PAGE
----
Ostreid herpesvirus (OsHV) can cause mass mortality events in Pacific oyster aquaculture. While various factors impact on the severity of outbreaks, it is clear that genetic resistance of the host is an important determinant of mortality levels. This raises the possibility of selective breeding strategies to improve the genetic resistance of farmed oyster stocks, thereby contributing to disease control. Traditional selective breeding can be augmented by use of genetic markers, either via marker-assisted or genomic selection. The aim of the current study was to investigate the genetic architecture of resistance to OsHV in Pacific oyster, to identify genomic regions containing putative resistance genes, and to inform the use of genomics to enhance efforts to breed for resistance. To achieve this, a population of ~1,000 juvenile oysters were experimentally challenged with a virulent form of OsHV, with samples taken from mortalities and survivors for genotyping and qPCR measurement of viral load. The samples were genotyped using a recently-developed SNP array, and the genotype data were used to reconstruct the pedigree. Using these pedigree and genotype data, the first high density linkage map was constructed for Pacific oyster, containing 20,353 SNPs mapped to the ten pairs of chromosomes. Genetic parameters for resistance to OsHV were estimated, indicating a significant but low heritability for the binary trait of survival and also for viral load measures (h2 0.12 - 0.25). A genome-wide association study highlighted a region of linkage group 6 containing a significant QTL affecting host resistance. These results are an important step towards identification of genes underlying resistance to OsHV in oyster, and a step towards applying genomic data to enhance selective breeding for disease resistance in oyster aquaculture.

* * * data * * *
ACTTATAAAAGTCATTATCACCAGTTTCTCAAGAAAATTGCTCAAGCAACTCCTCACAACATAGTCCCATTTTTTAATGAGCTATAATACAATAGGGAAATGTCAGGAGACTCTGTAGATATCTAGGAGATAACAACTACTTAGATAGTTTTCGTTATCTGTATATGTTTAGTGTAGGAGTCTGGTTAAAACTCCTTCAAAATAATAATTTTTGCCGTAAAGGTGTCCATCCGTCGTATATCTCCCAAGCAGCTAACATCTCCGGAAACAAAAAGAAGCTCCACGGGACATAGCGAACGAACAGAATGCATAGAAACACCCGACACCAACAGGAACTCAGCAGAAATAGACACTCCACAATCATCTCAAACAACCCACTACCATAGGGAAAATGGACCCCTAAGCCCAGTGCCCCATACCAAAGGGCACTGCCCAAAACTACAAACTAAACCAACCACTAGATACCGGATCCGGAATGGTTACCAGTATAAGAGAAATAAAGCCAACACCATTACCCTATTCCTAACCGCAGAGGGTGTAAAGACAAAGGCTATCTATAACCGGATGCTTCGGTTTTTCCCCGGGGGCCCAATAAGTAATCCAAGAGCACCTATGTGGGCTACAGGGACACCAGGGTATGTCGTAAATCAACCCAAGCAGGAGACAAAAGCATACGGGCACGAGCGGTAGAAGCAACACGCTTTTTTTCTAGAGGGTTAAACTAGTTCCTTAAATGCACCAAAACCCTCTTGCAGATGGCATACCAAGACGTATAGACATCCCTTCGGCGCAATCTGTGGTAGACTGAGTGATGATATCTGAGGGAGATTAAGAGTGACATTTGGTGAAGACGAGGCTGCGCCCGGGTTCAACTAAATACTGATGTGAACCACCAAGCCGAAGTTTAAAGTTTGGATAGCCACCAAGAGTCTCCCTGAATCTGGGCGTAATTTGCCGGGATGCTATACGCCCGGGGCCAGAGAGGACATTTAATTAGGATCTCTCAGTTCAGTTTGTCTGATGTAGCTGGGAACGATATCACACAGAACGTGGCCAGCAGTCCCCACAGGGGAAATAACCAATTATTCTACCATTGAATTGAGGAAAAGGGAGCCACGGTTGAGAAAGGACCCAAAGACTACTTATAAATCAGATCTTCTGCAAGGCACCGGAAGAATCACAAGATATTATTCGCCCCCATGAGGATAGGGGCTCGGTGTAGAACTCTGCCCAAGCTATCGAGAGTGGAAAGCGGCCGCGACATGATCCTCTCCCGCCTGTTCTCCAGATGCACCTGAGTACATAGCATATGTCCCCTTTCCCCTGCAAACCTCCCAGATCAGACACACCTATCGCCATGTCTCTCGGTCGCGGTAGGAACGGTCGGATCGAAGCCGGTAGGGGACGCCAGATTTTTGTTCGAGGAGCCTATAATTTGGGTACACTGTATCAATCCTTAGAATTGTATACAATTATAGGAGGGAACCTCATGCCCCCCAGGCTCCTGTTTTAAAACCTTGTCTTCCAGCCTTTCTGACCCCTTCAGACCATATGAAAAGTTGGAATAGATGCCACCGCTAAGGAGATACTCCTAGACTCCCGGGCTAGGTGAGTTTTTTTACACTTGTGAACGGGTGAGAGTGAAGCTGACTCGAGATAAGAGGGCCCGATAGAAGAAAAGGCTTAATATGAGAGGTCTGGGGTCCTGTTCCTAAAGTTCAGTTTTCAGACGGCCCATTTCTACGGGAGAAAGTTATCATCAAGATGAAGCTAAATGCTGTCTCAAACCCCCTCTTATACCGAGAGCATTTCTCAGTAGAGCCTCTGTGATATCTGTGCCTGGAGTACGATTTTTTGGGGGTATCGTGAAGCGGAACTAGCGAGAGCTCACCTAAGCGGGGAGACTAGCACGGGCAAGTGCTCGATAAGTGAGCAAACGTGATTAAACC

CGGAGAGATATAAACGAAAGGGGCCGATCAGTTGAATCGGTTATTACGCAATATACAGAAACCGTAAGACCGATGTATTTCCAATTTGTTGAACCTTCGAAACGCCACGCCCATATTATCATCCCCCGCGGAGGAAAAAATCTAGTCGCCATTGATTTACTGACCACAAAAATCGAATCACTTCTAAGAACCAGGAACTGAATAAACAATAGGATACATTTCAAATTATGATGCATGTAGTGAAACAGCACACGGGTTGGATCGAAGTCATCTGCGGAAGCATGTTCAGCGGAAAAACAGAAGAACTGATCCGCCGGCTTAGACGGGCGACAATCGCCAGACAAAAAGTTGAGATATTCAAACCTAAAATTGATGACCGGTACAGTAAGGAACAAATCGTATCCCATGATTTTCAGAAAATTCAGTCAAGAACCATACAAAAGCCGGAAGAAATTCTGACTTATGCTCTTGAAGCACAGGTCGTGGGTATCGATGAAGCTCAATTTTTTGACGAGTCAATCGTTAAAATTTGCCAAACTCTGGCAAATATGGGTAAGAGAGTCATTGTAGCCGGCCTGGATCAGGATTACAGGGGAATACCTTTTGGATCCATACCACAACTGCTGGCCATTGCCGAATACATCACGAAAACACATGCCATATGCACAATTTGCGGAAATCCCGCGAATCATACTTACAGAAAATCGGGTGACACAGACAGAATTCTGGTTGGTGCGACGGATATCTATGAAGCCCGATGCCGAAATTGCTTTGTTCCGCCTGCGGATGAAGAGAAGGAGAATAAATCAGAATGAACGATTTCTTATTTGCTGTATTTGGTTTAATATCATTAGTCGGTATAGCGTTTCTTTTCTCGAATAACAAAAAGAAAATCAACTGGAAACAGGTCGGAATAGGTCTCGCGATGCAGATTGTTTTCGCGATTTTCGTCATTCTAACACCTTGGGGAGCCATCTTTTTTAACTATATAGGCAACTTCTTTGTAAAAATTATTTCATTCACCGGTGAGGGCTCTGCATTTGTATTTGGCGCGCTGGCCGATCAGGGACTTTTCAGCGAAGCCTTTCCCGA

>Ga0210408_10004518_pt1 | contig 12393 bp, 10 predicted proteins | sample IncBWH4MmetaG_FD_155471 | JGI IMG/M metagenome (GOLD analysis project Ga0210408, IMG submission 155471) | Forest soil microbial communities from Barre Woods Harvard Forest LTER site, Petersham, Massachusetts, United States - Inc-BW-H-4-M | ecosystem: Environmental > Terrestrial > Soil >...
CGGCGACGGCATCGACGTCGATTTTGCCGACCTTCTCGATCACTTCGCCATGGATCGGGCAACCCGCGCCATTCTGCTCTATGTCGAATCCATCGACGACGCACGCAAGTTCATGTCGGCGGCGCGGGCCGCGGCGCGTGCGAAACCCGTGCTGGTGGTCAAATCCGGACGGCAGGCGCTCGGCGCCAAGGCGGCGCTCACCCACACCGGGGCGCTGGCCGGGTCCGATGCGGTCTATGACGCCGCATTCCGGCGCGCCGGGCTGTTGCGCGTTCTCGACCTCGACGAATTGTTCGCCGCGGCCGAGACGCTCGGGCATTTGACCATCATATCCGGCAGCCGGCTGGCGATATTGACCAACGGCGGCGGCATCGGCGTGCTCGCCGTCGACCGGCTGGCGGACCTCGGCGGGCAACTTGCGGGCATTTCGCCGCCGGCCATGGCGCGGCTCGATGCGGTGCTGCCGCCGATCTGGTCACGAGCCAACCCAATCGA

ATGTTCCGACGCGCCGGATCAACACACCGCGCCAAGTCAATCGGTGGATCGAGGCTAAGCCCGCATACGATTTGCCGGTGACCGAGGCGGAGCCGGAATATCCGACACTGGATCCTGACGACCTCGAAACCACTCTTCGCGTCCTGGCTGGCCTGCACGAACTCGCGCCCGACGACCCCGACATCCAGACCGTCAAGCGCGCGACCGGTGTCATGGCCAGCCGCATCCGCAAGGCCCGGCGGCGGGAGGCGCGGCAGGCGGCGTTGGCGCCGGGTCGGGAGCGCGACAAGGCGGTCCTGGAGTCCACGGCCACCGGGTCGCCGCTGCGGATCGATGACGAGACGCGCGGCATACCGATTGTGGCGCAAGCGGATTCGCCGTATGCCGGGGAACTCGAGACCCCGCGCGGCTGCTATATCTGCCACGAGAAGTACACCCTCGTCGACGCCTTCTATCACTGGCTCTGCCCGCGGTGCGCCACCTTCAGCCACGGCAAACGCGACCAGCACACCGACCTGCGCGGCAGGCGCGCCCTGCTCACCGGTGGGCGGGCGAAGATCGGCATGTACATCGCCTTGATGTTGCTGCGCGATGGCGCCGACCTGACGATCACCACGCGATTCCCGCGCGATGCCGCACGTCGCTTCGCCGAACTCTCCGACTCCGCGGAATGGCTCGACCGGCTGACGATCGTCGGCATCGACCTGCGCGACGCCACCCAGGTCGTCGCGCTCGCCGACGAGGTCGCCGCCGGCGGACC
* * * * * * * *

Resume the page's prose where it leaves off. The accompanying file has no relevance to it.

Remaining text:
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Progression of corticospinal tract dysfunction in pre-ataxic spinocerebellar ataxia type 2: a two-years follow-up TMS study

Spinocerebellar ataxia type 2 (SCA2) is a severe and progressive autosomal dominant cerebellar ataxia caused by a dynamic mutation in the ATXN2 gene, consisting of an abnormal expansion of cytosine-adenine-guanine (CAG) triplets in the first codon of the gene, and leading to expression of long polyglutamine (PolyQ) stretches in the ataxin-2 protein (Auburger, 2012; Pulst et al., 1996). This protein seems to have global effects on mRNA metabolism, as well as on endocytosis, calcium signaling and control of metabolism and energy balance.

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Value of ictal and interictal epileptiform discharges and high frequency oscillations for delineating the epileptogenic zone in patients with focal cortical dysplasia

Focal Cortical Dysplasia (FCD) is one of the most common etiology of medically intractable seizures in adults (Kabat and Król, 2012). Patients with this type of lesion often have drug-resistant epilepsy and become candidate for a surgical treatment. The area responsible to generate seizure, or the Epileptogenic Zone (EZ), however may be difficult to define, even in patients with identifiable lesions on MRI. Non-congruent semiology, scalp EEG and imaging findings often indicate poor localization of the EZ, and invasive EEG studies may help to define the EZ in patients with FCDs (Chassoux et al., 2000).

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Introduction to the TSJ special issue on interdisciplinary spine

"The Lion was so tickled at the idea of the Mouse being able to help him, that he lifted up his paw and let him go." ~ Aesop

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Orientation and property of fibers of the myodural bridge in human

Studies over the last 20 years have revealed that there are fibrous connective tissues between the suboccipital muscles, nuchal ligament and cervical spinal dura mater(SDM). This fibrous connection with the SDM is through the posterior atlanto-occipital and/or atlanto-axial interspaces and is called the Myodural Bridge(MDB). Researches have inferred that the MDB might have important functions. It was speculated that the function of MDB might be related to proprioception transmission, keeping the subarachnoid space and the cerebellomedullary cistern unobstructed, and affecting the dynamic circulation of the cerebrospinal fluid (CSF).

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Factors that Influence Parental Misperception of Their Child’s Actual Weight Status in South Carolina

Abstract